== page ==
All in AnOther

An interview can be a very unusual thing – you have a limited window to get to know a complete stranger, chatting to them about the intimate details of their life, their work and their ambitions, asking personal, sometimes probing, questions in a bid to get a better understanding of who they are. A brief conversation gets distilled into a concentrated character study, a fragment used to represent the wider whole. It’s a process that’s necessarily incomplete – you miss small but important details, you push past personal anecdotes to ask about the project at hand, you trim their words until you’ve fit them into a handful of paragraphs, hoping that you’ve managed to hold on to something meaningful. All that is to say, I wasn’t sure how to write Cameron Boyce’s final interview.

One of the largest and most significant celebrations of non-fiction filmmaking in Europe, the 26th edition of acclaimed documentary film festival Sheffield Doc/Fest returns to South Yorkshire from 6th to 11th June this year. Featuring a powerful, thought-provoking and eclectic mix of features, shorts, discussions, talks, workshops and live performances this year’s festival explores ‘ways of seeing,’ providing a platform for emerging filmmakers to share new perspectives on themes as varied as politics, power, climate change, gender and sexuality.

Celebrated as a springboard for emerging cinematic talent, the Sundance Film Festival returns to London this May/June at the Picturehouse Central with an eclectic and informative mix of features, documentaries, shorts, discussions and talks. We’ve picked five favourites you won’t want to miss.

“I was extremely relieved to sit down to lunch with him and have him say, ‘Ask me anything you want’” says Dexter Fletcher when I ask him what it was like when he first met with Elton John, the subject of his latest film, Rocketman. The biopic, which catalogues Elton’s meteoric rise to fame from the 60s to the early 90s, is a fantastical parade of colour, costumes and camp, punctuated with elaborate musical reveries that let the story drift into moments of dream-like wonder.

Whilst aural storytelling is a tradition as old as time, podcasting has breathed new life into spoken word. Here we shortlist our favourites for spring, from memoirs about mental health, to documentary anthologies, cultural critiques to fictional feminist dramas about art and attraction.

One of the largest and most significant celebrations of queer cinema in Europe, the 33rd edition of acclaimed LGBTQ film festival BFI Flare, returns to the Southbank from 21st March to 31st March this year. Featuring a powerful, thought-provoking and eclectic mix of features, shorts, discussions, talks, workshops and club nights, this year’s festival reflects on themes of sex, identity, politics and community.

In 2009, aged 18, student filmmaker Lukas Dhont happened across the story of Nora Monsecour whilst leafing through a Belgian newspaper. Nora, a young trans girl, wanted to become a ballerina but her school had refused to allow her to switch classes. That story and the courage Nora displayed in asserting her identity, captivated him, “I was immediately very drawn to her as a person, I thought, wow how extraordinary that a 15 year old is able to be so true to herself.”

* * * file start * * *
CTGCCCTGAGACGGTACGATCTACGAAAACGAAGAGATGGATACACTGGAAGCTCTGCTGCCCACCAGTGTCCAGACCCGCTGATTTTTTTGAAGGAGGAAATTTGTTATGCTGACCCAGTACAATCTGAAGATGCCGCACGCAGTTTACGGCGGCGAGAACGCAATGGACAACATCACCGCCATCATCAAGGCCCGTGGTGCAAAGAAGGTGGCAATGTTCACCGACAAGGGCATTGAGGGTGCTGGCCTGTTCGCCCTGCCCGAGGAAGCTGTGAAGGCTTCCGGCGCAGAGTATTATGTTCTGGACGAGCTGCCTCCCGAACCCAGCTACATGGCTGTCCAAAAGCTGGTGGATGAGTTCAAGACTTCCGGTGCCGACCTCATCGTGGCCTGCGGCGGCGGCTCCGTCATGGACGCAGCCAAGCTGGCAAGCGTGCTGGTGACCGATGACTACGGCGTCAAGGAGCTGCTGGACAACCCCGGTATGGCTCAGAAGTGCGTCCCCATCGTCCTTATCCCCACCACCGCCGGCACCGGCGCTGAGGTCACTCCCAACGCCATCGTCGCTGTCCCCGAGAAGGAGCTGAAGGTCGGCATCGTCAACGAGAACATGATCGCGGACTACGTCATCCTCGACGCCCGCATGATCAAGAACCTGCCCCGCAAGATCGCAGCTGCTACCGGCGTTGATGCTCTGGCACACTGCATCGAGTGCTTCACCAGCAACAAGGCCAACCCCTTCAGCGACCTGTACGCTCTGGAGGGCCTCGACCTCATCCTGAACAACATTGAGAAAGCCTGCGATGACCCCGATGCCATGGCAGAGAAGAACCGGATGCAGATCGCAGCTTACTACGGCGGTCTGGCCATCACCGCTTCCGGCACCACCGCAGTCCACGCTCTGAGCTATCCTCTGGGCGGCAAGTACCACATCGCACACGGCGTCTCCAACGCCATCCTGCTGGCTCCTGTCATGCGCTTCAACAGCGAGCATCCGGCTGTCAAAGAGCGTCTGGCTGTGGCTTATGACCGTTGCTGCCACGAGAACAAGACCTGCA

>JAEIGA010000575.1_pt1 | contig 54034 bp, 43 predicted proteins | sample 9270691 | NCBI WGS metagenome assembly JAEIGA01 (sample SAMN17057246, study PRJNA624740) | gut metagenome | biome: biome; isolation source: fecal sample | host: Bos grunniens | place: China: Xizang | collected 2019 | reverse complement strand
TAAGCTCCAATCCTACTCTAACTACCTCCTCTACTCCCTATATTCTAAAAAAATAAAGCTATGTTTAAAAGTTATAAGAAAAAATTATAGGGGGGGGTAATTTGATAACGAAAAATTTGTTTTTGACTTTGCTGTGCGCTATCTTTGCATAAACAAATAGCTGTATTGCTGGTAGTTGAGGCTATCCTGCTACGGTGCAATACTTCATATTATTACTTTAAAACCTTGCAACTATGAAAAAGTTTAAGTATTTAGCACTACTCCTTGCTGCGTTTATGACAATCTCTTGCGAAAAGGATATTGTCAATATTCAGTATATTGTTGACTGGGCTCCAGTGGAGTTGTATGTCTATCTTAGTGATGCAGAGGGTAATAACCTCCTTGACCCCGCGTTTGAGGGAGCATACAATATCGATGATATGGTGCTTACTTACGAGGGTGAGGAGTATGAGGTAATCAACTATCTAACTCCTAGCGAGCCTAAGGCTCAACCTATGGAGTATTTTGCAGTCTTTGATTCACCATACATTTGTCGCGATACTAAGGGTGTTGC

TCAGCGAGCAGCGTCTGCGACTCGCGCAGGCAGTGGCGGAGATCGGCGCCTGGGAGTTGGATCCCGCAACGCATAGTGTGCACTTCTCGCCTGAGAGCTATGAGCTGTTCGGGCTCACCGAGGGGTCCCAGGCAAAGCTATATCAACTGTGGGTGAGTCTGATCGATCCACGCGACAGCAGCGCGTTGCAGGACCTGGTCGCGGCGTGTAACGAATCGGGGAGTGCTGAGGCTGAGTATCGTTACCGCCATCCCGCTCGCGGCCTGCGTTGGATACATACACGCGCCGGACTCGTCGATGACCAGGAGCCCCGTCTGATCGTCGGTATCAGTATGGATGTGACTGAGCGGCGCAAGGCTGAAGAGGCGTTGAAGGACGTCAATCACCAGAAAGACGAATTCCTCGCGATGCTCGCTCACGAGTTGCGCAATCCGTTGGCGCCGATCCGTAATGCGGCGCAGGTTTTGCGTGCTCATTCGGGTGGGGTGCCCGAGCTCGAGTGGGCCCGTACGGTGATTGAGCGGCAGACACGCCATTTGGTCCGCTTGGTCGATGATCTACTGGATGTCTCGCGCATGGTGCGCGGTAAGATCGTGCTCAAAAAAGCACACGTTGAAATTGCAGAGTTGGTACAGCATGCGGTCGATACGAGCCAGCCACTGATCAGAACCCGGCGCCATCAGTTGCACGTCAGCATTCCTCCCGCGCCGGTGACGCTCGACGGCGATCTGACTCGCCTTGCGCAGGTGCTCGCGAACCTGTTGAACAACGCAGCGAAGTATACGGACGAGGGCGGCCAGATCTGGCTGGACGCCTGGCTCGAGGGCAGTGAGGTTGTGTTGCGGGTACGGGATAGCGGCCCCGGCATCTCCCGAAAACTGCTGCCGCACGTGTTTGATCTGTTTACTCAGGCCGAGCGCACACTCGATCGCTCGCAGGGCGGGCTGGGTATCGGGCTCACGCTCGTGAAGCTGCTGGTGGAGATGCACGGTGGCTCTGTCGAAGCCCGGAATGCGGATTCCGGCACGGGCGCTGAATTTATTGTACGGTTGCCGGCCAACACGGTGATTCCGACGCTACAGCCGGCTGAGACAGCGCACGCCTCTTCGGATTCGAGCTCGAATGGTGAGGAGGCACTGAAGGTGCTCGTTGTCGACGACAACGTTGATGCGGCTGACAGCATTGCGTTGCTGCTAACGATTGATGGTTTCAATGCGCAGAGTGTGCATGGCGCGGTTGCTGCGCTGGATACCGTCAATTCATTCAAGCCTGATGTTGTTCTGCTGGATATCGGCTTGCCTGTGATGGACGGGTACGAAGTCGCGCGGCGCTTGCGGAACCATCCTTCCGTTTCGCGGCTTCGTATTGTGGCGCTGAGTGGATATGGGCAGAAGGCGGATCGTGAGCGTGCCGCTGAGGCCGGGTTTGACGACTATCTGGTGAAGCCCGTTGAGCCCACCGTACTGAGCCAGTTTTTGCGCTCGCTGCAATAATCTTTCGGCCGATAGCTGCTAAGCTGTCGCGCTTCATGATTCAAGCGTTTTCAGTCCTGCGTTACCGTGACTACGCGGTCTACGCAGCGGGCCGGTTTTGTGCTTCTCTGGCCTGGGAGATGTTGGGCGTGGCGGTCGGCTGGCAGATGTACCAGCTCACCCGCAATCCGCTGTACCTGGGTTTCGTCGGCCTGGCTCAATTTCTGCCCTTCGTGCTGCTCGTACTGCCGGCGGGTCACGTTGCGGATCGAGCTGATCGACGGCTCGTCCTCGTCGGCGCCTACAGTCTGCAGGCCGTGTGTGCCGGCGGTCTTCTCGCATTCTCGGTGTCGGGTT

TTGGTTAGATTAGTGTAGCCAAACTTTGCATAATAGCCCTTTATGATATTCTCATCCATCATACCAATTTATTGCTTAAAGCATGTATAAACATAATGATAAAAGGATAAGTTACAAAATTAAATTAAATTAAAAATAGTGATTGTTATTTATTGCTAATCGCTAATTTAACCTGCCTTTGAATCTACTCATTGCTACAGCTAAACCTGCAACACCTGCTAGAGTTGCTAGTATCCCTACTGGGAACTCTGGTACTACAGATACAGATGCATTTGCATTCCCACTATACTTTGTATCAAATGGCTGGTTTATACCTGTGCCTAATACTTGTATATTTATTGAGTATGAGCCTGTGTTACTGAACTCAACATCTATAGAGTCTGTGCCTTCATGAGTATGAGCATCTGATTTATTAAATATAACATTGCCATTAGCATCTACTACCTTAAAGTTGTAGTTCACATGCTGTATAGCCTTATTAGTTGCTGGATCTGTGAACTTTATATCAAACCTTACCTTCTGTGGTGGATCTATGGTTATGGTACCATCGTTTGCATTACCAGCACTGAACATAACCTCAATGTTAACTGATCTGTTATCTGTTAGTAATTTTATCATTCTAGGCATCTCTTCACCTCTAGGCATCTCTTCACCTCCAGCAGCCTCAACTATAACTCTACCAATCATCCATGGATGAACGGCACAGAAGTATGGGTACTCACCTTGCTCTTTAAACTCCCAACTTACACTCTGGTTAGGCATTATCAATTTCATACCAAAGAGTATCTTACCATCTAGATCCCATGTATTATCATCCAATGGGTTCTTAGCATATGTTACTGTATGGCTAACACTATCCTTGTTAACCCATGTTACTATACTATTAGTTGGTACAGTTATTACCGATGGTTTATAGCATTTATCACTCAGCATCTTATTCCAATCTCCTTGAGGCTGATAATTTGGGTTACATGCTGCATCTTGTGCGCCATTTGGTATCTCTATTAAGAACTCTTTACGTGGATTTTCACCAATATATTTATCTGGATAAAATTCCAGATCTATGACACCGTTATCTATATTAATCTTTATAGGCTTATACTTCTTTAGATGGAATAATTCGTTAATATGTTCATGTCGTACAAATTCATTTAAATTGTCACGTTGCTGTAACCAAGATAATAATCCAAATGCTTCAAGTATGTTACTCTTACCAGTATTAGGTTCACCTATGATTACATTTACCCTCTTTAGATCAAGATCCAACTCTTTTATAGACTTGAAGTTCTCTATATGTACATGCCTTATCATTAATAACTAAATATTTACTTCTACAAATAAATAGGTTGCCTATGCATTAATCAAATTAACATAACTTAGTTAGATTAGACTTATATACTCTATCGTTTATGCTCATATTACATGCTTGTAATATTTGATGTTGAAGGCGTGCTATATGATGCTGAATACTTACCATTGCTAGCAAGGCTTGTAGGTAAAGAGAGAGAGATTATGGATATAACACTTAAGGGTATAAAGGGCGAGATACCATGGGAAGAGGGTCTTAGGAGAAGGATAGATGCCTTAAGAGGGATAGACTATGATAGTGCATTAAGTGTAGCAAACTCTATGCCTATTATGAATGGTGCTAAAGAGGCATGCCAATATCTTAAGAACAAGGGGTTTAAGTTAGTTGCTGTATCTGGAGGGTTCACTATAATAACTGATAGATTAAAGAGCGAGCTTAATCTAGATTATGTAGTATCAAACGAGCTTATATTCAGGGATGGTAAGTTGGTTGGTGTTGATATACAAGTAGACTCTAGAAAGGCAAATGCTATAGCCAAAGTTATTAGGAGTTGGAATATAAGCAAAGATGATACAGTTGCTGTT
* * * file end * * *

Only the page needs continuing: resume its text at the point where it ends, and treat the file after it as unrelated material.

Take a look at any of Sebastián Lelio’s recent films and one thing becomes abundantly clear – the Chilean director has a particular knack for telling thoughtful stories, anchored by complex, compelling, assertive women. Perhaps best-known for his Academy Award winning A Fantastic Woman (Una Mujer Fantástica) – which sees Marina Vidal fight for an acknowledgement of her humanity and her grief after the death of her long-time lover Orlando – his latest feature pushes that sensibility a step further. Disobedience, based on the best-selling novel of the same name by Naomi Alderman, follows Ronit as she returns home to the Orthodox Jewish community where she grew up, in preparation for her father’s funeral. There she reconnects with old childhood friends, Dovid and Esti, reigniting a relationship that pushes the boundaries of faith and sexuality. With its focus on these three friends, their history, how they challenge one another and, in the process, themselves, Lelio elevates the story to what he calls “a baroque piece where you have three narrative lines which are mixing all the time.”

“It’s a comedy, a drama, a teen, coming-of-age film wrapped up in a popcorn crunching blockbuster,” says Hari Nef, when I ask her how she’d describe Assassination Nation. A modern day retelling of the Salem witch trials set in the Snapchat age, Assassination Nation is just that – an irreverent, candy coloured, pop-horror which aims to skewer fragile masculinity and misogynistic hysteria with sahara dry satire and four, matching, red-plastic macs.

“I was talking to an editor about writing prose. I was trying to figure out my life basically,” says Desiree Akhavan, when I ask her how she first stumbled across a copy of Emily Danforth’s The Miseducation Of Cameron Post. Danforth’s novel tells the story of Cameron, a young Montana girl who’s raised by a religious aunt after both her parents die in a tragic car accident. Akhavan’s adaptation of the book focuses largely on the second half of Cameron’s story – the time she spends at “God’s Promise,” a gay conversion therapy camp, after being caught having sex with a close female friend in the backseat of her date’s car at the school prom. “This was the first thing I’d read that felt really honest about the experience of being a teen and coming of age. It also happened to be queer and female driven but that wasn’t the only thing about it that made it really special to me.”